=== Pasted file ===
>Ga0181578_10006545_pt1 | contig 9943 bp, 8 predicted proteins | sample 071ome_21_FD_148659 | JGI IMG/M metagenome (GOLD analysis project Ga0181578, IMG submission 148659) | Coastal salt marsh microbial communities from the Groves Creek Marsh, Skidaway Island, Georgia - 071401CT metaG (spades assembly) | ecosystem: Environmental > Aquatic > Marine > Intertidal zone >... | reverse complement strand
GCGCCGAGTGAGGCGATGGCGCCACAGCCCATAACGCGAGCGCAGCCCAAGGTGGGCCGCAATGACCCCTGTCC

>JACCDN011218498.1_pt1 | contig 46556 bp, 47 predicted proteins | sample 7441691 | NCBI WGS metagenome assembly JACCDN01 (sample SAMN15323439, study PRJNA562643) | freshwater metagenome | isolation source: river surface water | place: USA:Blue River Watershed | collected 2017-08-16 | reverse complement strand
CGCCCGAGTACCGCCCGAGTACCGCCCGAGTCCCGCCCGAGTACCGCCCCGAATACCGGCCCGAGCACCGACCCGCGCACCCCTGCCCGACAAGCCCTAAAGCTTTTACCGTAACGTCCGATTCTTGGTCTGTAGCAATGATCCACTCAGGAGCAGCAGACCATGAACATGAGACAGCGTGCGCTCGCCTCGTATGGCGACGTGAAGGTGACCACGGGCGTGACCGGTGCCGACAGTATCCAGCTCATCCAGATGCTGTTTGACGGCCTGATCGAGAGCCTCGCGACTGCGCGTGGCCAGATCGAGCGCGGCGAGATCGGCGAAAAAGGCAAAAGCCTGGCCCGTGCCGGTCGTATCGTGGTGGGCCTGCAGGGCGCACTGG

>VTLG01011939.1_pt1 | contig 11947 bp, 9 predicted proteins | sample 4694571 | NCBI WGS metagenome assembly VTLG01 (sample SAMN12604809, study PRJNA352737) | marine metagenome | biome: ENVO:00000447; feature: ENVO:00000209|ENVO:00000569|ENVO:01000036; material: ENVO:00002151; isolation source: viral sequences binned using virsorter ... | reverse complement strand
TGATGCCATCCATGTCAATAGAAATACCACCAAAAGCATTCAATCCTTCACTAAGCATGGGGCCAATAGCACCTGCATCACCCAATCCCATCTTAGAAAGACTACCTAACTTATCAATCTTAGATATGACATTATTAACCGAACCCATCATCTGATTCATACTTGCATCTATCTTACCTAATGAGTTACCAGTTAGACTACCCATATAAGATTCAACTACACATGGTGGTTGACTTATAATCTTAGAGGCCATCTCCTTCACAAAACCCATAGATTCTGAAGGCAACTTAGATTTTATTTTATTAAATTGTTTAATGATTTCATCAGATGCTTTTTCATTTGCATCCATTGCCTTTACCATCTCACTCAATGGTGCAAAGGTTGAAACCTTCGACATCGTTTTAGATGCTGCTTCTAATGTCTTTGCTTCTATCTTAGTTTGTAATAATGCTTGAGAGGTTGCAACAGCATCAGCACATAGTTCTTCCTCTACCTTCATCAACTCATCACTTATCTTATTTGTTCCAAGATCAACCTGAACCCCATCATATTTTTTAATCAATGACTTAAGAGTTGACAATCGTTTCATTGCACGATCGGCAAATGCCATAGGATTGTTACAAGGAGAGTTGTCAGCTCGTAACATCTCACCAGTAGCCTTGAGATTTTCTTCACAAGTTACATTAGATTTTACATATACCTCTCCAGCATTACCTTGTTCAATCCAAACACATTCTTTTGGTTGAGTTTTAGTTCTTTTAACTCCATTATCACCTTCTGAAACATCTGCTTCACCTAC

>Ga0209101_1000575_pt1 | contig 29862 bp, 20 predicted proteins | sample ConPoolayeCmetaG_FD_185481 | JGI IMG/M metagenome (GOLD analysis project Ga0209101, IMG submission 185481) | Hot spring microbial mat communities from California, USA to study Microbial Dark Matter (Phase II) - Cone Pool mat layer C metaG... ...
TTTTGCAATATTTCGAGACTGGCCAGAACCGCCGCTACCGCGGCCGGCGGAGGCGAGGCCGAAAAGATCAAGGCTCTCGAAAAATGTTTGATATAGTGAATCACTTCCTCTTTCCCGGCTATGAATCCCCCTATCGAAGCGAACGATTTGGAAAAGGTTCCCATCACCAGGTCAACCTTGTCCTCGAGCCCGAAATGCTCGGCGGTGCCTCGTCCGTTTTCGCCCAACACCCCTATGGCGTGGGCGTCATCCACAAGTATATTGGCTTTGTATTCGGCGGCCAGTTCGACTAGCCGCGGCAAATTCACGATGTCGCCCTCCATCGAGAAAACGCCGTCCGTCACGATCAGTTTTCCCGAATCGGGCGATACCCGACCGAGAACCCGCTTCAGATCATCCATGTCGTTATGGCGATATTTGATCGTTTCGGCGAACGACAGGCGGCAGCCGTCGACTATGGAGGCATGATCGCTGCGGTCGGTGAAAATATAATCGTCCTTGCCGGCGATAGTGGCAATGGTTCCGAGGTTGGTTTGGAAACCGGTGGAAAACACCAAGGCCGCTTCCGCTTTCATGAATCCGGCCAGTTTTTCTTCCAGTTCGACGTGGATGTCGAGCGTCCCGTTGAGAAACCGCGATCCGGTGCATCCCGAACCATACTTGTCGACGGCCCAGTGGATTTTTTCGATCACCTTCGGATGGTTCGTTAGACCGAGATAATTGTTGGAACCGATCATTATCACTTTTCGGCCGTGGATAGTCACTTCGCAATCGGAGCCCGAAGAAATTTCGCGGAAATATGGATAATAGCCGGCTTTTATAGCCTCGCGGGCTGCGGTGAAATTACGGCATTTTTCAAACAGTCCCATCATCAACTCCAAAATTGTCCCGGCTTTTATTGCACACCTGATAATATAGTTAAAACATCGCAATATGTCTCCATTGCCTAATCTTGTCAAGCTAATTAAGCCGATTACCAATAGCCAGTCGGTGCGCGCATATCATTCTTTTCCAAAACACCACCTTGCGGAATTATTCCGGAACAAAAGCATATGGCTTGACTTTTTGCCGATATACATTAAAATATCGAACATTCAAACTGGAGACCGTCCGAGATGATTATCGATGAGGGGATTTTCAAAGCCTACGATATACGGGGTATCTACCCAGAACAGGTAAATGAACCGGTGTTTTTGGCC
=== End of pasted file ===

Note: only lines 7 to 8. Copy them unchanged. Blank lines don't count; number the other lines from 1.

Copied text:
>Ga0209101_1000575_pt1 | contig 29862 bp, 20 predicted proteins | sample ConPoolayeCmetaG_FD_185481 | JGI IMG/M metagenome (GOLD analysis project Ga0209101, IMG submission 185481) | Hot spring microbial mat communities from California, USA to study Microbial Dark Matter (Phase II) - Cone Pool mat layer C metaG... ...
TTTTGCAATATTTCGAGACTGGCCAGAACCGCCGCTACCGCGGCCGGCGGAGGCGAGGCCGAAAAGATCAAGGCTCTCGAAAAATGTTTGATATAGTGAATCACTTCCTCTTTCCCGGCTATGAATCCCCCTATCGAAGCGAACGATTTGGAAAAGGTTCCCATCACCAGGTCAACCTTGTCCTCGAGCCCGAAATGCTCGGCGGTGCCTCGTCCGTTTTCGCCCAACACCCCTATGGCGTGGGCGTCATCCACAAGTATATTGGCTTTGTATTCGGCGGCCAGTTCGACTAGCCGCGGCAAATTCACGATGTCGCCCTCCATCGAGAAAACGCCGTCCGTCACGATCAGTTTTCCCGAATCGGGCGATACCCGACCGAGAACCCGCTTCAGATCATCCATGTCGTTATGGCGATATTTGATCGTTTCGGCGAACGACAGGCGGCAGCCGTCGACTATGGAGGCATGATCGCTGCGGTCGGTGAAAATATAATCGTCCTTGCCGGCGATAGTGGCAATGGTTCCGAGGTTGGTTTGGAAACCGGTGGAAAACACCAAGGCCGCTTCCGCTTTCATGAATCCGGCCAGTTTTTCTTCCAGTTCGACGTGGATGTCGAGCGTCCCGTTGAGAAACCGCGATCCGGTGCATCCCGAACCATACTTGTCGACGGCCCAGTGGATTTTTTCGATCACCTTCGGATGGTTCGTTAGACCGAGATAATTGTTGGAACCGATCATTATCACTTTTCGGCCGTGGATAGTCACTTCGCAATCGGAGCCCGAAGAAATTTCGCGGAAATATGGATAATAGCCGGCTTTTATAGCCTCGCGGGCTGCGGTGAAATTACGGCATTTTTCAAACAGTCCCATCATCAACTCCAAAATTGTCCCGGCTTTTATTGCACACCTGATAATATAGTTAAAACATCGCAATATGTCTCCATTGCCTAATCTTGTCAAGCTAATTAAGCCGATTACCAATAGCCAGTCGGTGCGCGCATATCATTCTTTTCCAAAACACCACCTTGCGGAATTATTCCGGAACAAAAGCATATGGCTTGACTTTTTGCCGATATACATTAAAATATCGAACATTCAAACTGGAGACCGTCCGAGATGATTATCGATGAGGGGATTTTCAAAGCCTACGATATACGGGGTATCTACCCAGAACAGGTAAATGAACCGGTGTTTTTGGCC